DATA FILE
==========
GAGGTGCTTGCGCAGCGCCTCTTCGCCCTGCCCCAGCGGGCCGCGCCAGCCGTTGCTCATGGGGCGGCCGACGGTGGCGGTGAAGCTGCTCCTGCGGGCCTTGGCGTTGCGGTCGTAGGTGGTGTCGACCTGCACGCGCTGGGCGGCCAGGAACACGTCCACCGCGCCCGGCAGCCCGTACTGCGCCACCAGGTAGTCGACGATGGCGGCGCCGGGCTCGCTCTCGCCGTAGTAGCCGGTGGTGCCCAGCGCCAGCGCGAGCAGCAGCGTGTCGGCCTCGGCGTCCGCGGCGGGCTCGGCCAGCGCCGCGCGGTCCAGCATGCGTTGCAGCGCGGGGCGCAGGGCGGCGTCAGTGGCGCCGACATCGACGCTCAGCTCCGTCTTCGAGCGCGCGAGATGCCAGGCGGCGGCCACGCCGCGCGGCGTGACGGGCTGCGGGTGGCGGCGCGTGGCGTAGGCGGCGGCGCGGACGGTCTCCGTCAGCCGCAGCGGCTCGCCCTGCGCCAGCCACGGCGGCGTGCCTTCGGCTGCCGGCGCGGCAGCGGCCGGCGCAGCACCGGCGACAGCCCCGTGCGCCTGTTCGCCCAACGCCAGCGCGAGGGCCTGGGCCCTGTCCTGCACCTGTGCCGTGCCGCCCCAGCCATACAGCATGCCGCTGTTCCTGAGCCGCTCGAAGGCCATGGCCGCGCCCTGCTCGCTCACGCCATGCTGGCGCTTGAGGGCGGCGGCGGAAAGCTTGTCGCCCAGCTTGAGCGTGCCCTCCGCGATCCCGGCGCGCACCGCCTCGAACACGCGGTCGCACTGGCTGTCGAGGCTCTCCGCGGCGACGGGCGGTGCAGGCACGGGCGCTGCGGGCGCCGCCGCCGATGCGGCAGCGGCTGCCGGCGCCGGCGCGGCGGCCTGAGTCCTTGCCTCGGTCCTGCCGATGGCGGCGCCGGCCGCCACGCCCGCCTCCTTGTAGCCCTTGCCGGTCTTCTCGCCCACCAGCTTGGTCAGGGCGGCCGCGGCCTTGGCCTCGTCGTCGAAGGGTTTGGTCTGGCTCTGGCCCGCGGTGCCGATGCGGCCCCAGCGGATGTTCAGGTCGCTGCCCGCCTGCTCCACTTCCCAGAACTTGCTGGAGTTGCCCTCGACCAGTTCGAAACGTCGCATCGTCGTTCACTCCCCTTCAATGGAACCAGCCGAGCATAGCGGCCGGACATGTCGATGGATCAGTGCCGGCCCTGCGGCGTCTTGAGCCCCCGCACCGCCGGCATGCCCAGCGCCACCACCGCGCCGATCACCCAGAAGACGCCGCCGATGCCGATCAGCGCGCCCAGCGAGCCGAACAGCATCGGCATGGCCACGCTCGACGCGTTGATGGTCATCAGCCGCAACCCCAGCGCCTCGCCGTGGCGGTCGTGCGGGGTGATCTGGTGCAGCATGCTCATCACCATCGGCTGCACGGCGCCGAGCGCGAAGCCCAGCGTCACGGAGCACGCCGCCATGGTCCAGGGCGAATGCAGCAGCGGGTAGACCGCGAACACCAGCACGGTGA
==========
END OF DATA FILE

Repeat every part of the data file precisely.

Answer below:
GAGGTGCTTGCGCAGCGCCTCTTCGCCCTGCCCCAGCGGGCCGCGCCAGCCGTTGCTCATGGGGCGGCCGACGGTGGCGGTGAAGCTGCTCCTGCGGGCCTTGGCGTTGCGGTCGTAGGTGGTGTCGACCTGCACGCGCTGGGCGGCCAGGAACACGTCCACCGCGCCCGGCAGCCCGTACTGCGCCACCAGGTAGTCGACGATGGCGGCGCCGGGCTCGCTCTCGCCGTAGTAGCCGGTGGTGCCCAGCGCCAGCGCGAGCAGCAGCGTGTCGGCCTCGGCGTCCGCGGCGGGCTCGGCCAGCGCCGCGCGGTCCAGCATGCGTTGCAGCGCGGGGCGCAGGGCGGCGTCAGTGGCGCCGACATCGACGCTCAGCTCCGTCTTCGAGCGCGCGAGATGCCAGGCGGCGGCCACGCCGCGCGGCGTGACGGGCTGCGGGTGGCGGCGCGTGGCGTAGGCGGCGGCGCGGACGGTCTCCGTCAGCCGCAGCGGCTCGCCCTGCGCCAGCCACGGCGGCGTGCCTTCGGCTGCCGGCGCGGCAGCGGCCGGCGCAGCACCGGCGACAGCCCCGTGCGCCTGTTCGCCCAACGCCAGCGCGAGGGCCTGGGCCCTGTCCTGCACCTGTGCCGTGCCGCCCCAGCCATACAGCATGCCGCTGTTCCTGAGCCGCTCGAAGGCCATGGCCGCGCCCTGCTCGCTCACGCCATGCTGGCGCTTGAGGGCGGCGGCGGAAAGCTTGTCGCCCAGCTTGAGCGTGCCCTCCGCGATCCCGGCGCGCACCGCCTCGAACACGCGGTCGCACTGGCTGTCGAGGCTCTCCGCGGCGACGGGCGGTGCAGGCACGGGCGCTGCGGGCGCCGCCGCCGATGCGGCAGCGGCTGCCGGCGCCGGCGCGGCGGCCTGAGTCCTTGCCTCGGTCCTGCCGATGGCGGCGCCGGCCGCCACGCCCGCCTCCTTGTAGCCCTTGCCGGTCTTCTCGCCCACCAGCTTGGTCAGGGCGGCCGCGGCCTTGGCCTCGTCGTCGAAGGGTTTGGTCTGGCTCTGGCCCGCGGTGCCGATGCGGCCCCAGCGGATGTTCAGGTCGCTGCCCGCCTGCTCCACTTCCCAGAACTTGCTGGAGTTGCCCTCGACCAGTTCGAAACGTCGCATCGTCGTTCACTCCCCTTCAATGGAACCAGCCGAGCATAGCGGCCGGACATGTCGATGGATCAGTGCCGGCCCTGCGGCGTCTTGAGCCCCCGCACCGCCGGCATGCCCAGCGCCACCACCGCGCCGATCACCCAGAAGACGCCGCCGATGCCGATCAGCGCGCCCAGCGAGCCGAACAGCATCGGCATGGCCACGCTCGACGCGTTGATGGTCATCAGCCGCAACCCCAGCGCCTCGCCGTGGCGGTCGTGCGGGGTGATCTGGTGCAGCATGCTCATCACCATCGGCTGCACGGCGCCGAGCGCGAAGCCCAGCGTCACGGAGCACGCCGCCATGGTCCAGGGCGAATGCAGCAGCGGGTAGACCGCGAACACCAGCACGGTGA